3:24 - "But now we're gonna take some of those techniques that we learn(ed) doing cold cases, and we're gonna apply them to the Christian worldview." That... seems like some heavy-duty conflation. "A long time ago" in historical terms is very different from "a long time ago" in terms of prosecuting a felony. The past is a foreign country, if you'll permit me to borrow a phrase. Mr. Wallace spends the next couple of minutes talking about how he, and his father, and his son all use basically the same equipment and the same techniques -- three generations! Consistency! -- and how those techniques can be applied even further back... but I'm dubious. So, I'm just going to pause here and point out -- again -- that Baby, It's Cold Outside sounds very different to modern audiences than it did to its original audience, and that's only going back to the 1940s. The idea that you can examine historical documents in the same way that you would look at modern eye-witness testimony or other evidence strikes me as hugely, fundamentally flawed.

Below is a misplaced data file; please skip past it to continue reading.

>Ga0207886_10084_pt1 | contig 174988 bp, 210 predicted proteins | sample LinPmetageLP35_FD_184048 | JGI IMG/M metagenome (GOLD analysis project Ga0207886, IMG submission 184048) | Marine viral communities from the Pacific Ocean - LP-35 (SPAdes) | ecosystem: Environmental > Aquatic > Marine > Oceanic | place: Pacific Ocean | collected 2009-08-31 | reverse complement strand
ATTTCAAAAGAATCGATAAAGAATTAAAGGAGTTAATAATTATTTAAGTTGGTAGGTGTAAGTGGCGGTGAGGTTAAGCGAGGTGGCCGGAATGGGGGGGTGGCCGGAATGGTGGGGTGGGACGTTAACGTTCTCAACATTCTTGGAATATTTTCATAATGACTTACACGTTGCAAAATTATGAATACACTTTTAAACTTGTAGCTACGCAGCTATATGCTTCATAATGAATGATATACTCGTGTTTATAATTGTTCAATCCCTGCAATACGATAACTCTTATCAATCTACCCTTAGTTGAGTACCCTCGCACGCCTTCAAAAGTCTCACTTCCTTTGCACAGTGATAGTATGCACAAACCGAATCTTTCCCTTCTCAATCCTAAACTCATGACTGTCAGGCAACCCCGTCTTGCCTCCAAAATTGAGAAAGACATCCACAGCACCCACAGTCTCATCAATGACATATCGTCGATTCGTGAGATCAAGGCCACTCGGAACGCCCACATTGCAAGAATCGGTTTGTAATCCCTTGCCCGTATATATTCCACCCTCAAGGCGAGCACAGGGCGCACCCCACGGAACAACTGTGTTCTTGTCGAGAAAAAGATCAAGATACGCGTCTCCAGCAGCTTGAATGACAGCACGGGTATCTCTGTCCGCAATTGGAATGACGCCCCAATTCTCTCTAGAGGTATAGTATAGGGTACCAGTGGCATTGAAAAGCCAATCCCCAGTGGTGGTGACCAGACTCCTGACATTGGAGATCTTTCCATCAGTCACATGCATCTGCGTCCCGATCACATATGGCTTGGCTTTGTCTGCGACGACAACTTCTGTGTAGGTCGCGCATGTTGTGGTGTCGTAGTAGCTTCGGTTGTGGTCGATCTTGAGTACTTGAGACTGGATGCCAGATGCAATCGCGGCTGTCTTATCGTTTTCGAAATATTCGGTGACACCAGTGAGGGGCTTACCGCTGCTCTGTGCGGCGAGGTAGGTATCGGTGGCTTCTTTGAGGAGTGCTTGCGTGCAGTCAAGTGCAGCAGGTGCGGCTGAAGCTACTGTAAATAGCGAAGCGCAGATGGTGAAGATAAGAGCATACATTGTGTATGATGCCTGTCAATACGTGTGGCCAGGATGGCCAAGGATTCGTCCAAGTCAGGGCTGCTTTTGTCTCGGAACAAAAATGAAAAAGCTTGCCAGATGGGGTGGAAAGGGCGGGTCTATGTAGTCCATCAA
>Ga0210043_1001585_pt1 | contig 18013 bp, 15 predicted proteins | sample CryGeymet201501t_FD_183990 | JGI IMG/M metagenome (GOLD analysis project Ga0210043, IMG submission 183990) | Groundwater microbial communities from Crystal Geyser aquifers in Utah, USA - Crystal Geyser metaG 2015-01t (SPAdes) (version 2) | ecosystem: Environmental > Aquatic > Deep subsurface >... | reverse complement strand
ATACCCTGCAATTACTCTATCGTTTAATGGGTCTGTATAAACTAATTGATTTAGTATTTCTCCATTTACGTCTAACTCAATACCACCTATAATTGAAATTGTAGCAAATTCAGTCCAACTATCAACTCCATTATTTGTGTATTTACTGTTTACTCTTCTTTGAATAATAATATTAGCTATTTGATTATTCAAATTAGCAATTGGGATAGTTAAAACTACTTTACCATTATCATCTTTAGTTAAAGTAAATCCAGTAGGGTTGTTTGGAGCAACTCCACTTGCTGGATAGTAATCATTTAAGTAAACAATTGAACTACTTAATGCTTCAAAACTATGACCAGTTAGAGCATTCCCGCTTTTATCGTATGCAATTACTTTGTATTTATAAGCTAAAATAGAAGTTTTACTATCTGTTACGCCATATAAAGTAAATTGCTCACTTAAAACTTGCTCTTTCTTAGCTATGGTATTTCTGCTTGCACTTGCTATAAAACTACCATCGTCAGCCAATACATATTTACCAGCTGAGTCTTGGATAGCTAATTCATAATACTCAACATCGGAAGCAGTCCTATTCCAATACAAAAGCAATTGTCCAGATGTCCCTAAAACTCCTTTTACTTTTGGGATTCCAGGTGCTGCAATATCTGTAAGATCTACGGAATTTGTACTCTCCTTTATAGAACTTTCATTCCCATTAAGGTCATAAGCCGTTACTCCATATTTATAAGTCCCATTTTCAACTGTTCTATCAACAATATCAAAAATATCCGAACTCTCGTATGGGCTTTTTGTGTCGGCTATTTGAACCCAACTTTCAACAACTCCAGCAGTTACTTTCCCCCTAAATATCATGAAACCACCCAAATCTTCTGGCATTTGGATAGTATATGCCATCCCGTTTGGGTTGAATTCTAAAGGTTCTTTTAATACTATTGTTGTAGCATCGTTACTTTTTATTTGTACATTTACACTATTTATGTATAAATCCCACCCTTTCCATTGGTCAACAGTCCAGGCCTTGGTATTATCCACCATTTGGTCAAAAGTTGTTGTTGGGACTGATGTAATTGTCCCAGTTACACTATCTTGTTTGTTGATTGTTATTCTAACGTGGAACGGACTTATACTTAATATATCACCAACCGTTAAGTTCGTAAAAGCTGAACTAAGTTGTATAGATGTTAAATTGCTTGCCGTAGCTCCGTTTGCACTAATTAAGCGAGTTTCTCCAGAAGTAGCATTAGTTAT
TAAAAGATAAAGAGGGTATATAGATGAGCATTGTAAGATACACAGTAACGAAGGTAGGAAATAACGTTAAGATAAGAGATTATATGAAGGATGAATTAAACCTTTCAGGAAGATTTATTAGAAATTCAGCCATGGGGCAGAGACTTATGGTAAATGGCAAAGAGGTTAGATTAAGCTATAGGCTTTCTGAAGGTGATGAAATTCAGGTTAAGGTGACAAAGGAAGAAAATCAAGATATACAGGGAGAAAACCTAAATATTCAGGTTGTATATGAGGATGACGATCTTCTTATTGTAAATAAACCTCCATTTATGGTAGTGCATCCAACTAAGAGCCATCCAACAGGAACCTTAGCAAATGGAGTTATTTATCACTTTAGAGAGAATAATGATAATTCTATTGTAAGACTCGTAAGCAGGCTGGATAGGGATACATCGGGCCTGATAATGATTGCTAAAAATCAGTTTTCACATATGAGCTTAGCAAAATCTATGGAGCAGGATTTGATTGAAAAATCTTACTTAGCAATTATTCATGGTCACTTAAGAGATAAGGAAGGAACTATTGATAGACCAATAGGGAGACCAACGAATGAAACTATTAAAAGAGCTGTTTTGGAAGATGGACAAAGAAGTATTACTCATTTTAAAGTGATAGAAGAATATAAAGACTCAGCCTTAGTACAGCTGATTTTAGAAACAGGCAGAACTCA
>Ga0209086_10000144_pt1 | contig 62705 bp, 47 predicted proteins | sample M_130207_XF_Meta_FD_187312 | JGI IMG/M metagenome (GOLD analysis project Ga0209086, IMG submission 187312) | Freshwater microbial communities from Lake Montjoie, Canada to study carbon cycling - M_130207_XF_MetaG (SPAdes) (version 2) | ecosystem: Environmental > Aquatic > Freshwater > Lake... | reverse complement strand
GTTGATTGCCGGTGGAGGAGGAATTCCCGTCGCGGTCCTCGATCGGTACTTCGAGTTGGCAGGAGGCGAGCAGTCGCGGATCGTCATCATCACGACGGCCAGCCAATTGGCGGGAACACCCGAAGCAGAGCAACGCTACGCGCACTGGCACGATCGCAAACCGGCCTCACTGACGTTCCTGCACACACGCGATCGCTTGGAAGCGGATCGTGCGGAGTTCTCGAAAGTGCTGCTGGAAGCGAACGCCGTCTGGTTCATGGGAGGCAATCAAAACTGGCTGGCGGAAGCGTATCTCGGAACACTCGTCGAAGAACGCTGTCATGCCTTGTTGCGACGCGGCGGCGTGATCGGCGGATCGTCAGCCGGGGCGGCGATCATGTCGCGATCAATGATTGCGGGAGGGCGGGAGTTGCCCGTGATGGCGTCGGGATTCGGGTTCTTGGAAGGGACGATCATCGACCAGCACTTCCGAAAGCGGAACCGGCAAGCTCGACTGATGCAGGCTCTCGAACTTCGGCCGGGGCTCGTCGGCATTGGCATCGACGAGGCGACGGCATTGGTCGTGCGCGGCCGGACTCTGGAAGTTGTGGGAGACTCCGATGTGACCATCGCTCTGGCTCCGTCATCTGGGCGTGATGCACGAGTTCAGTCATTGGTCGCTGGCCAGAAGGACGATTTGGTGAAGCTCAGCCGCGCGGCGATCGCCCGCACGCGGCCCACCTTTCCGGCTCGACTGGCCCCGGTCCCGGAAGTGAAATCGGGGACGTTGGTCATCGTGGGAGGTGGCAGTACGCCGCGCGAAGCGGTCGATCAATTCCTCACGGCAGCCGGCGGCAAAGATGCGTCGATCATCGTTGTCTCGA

That doesn't necessarily mean that he's wrong, of course; but to my mind it's a good reason to be wary.